A Srebrenica massacre survivor remembers

This week commemorations are being held to mark 20 years since the Srebrenica massacre when towards the end of Bosnia’s 1992-1995 war, Bosnian Serb forces overran a United Nations designated “safe area”.

杭州桑拿

More than eight-thousand Muslim men and boys were killed in the days that followed.

For survivors the events continue to cast a shadow.

For one who’s made Australia home, the fear and desperation people felt at the time remains fresh.

“For me Srebrenica is not the past. It is not 20 years. For me Srebrenica is the present. Intimate present and intimate future. And I live with that everyday.”

The artist, poet and filmaker Saidin Salkic.

He was 12-years old when Bosnian Serb troops overran the United Nations declared “safe area” in Potocari where he, his mother and sister, and thousands of other Bosnian Muslims had sought refuge in July 1995.

“You could see them walking through and examining people, everyone almost individually.”

When the family tried to board a bus to leave the camp near Srebrenica, soldiers ordered Mr Salkic to one side.

“My mother realised I’d been taken away and she turned around and she started screaming. Pulling me away. They pulled their guns out. They said “shut up we’re going to kill you”. And then one of them said he’s young enough he can go.”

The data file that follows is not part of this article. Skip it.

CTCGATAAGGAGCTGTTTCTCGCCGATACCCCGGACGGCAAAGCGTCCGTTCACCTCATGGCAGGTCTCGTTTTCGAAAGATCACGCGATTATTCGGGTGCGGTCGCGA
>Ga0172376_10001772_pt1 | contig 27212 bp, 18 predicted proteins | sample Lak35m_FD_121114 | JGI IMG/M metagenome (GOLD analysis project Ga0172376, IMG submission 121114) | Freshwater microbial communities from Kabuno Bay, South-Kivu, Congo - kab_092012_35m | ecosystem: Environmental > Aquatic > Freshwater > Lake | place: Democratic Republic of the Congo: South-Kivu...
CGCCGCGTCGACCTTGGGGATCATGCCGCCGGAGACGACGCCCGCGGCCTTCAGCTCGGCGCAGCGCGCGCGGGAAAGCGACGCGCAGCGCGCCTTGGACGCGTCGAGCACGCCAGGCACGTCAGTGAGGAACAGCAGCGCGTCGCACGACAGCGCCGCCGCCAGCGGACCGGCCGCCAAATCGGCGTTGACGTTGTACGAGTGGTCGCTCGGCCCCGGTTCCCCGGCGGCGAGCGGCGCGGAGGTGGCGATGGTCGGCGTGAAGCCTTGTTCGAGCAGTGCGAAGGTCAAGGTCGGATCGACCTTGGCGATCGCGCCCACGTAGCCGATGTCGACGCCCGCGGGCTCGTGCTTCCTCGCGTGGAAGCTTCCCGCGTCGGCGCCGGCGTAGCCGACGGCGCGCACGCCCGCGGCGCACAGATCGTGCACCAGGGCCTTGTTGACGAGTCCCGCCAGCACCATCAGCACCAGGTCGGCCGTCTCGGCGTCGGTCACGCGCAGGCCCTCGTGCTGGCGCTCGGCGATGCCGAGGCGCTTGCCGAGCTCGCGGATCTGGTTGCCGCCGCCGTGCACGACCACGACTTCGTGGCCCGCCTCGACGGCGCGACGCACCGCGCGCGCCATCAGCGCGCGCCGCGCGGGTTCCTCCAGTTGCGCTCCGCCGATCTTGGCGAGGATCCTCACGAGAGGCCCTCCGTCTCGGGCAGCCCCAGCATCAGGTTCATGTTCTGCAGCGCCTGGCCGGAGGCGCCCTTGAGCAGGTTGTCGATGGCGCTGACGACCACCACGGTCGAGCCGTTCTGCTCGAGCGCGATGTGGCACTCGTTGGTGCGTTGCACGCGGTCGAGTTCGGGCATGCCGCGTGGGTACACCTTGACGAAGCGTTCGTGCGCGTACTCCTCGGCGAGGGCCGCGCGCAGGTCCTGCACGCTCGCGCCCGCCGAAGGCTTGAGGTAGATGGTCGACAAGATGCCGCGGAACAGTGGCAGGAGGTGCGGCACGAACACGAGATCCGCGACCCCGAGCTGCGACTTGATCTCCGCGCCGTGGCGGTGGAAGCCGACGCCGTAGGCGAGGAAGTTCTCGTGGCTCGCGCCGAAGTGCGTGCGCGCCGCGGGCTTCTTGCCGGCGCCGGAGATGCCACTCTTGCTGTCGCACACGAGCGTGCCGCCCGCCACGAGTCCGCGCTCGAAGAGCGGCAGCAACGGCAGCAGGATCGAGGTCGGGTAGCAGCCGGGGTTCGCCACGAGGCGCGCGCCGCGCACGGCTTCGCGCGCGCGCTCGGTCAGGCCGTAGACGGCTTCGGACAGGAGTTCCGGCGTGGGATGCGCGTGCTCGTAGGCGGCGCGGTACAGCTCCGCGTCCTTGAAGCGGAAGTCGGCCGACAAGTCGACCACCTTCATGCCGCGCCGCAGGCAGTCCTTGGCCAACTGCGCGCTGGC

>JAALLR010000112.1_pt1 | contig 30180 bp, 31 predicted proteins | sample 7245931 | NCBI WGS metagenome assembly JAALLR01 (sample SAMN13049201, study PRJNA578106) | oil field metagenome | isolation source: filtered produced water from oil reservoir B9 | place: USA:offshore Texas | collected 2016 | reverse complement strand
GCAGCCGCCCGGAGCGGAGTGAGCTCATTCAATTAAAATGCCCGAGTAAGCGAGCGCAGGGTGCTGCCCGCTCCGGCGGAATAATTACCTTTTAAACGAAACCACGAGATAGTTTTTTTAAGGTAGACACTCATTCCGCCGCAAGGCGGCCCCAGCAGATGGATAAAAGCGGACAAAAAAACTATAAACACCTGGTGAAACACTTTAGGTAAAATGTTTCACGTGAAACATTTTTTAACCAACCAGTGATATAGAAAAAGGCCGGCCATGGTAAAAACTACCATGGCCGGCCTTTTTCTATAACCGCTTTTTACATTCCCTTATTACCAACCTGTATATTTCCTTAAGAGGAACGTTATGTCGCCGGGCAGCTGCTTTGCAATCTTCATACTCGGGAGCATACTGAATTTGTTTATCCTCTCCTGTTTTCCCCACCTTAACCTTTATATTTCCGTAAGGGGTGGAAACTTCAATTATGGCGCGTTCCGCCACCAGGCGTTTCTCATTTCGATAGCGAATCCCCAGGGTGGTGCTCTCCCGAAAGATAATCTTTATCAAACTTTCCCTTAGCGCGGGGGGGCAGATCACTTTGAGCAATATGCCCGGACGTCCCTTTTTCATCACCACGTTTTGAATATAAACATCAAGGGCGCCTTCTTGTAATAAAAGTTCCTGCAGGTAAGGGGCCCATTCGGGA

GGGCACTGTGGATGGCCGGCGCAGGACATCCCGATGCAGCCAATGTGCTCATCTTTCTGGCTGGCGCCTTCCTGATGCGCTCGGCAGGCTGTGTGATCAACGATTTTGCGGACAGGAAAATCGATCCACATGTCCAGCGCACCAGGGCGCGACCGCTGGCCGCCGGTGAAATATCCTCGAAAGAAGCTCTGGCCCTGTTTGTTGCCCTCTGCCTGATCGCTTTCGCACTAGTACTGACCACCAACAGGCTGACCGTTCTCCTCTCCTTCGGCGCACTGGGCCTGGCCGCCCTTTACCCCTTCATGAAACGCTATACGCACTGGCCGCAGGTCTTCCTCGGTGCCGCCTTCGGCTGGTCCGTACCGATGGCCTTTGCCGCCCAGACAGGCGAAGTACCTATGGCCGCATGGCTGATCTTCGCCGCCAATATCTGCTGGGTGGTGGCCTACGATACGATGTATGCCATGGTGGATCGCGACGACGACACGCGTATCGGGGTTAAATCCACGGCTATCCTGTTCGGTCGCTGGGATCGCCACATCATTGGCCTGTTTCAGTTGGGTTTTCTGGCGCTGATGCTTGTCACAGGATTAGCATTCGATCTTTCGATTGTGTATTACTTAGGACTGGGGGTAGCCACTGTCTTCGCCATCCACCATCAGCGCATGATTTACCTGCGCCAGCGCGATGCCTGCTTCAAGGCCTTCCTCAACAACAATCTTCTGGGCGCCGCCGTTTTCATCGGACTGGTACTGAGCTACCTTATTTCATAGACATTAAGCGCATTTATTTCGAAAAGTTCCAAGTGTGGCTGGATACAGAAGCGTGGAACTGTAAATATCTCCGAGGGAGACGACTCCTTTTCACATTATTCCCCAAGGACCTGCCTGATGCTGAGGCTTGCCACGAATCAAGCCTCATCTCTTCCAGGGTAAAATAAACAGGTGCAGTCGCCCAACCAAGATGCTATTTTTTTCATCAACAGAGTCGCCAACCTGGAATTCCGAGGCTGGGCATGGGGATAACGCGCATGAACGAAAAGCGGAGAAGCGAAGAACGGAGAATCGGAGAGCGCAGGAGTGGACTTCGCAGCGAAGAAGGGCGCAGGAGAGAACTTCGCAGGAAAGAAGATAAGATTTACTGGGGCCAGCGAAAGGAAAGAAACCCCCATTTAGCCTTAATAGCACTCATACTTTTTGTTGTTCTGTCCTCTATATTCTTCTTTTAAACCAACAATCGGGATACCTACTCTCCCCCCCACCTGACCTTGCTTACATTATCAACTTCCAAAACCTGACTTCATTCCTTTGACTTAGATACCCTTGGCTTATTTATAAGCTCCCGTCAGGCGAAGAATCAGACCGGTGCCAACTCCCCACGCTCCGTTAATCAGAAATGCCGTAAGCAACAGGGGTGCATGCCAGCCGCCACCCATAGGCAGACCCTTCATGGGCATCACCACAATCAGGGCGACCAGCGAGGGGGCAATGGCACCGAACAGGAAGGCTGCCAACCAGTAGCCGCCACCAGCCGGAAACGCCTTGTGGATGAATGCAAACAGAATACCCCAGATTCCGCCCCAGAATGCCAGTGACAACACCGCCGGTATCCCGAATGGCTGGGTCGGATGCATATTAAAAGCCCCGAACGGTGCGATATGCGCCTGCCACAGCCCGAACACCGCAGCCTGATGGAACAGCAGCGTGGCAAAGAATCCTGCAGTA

There was no escape for the 33 year old’s father.

He was captured as he attempted to hike a forest trail to the town of Tuzla.

“On SBS News in 2005 I saw the execution of my father in the famous Scorpions video with five other Bosnians. And he was wearing the same blue shirt I saw him last.”

More than 8,000 Muslim men and boys were rounded up and killed by paramilitary troops led by the Bosnian Serb commander Ratko Mladic.

They were then buried in mass graves.

“Everybody I ever played with never came back. And these were all 10,11, 12, 13 year old boys.”

After years in refugee camps the Salkic family was given the choice of settling in Australia or the United States.

They made Melbourne home.

A father himself now, Mr Salkic can see beauty where for such a long time there was darkness.

“Historically she will find the facts. Intimately she will feel it from me. It has left an enormous amount of melancholy. You sort of live with it.”

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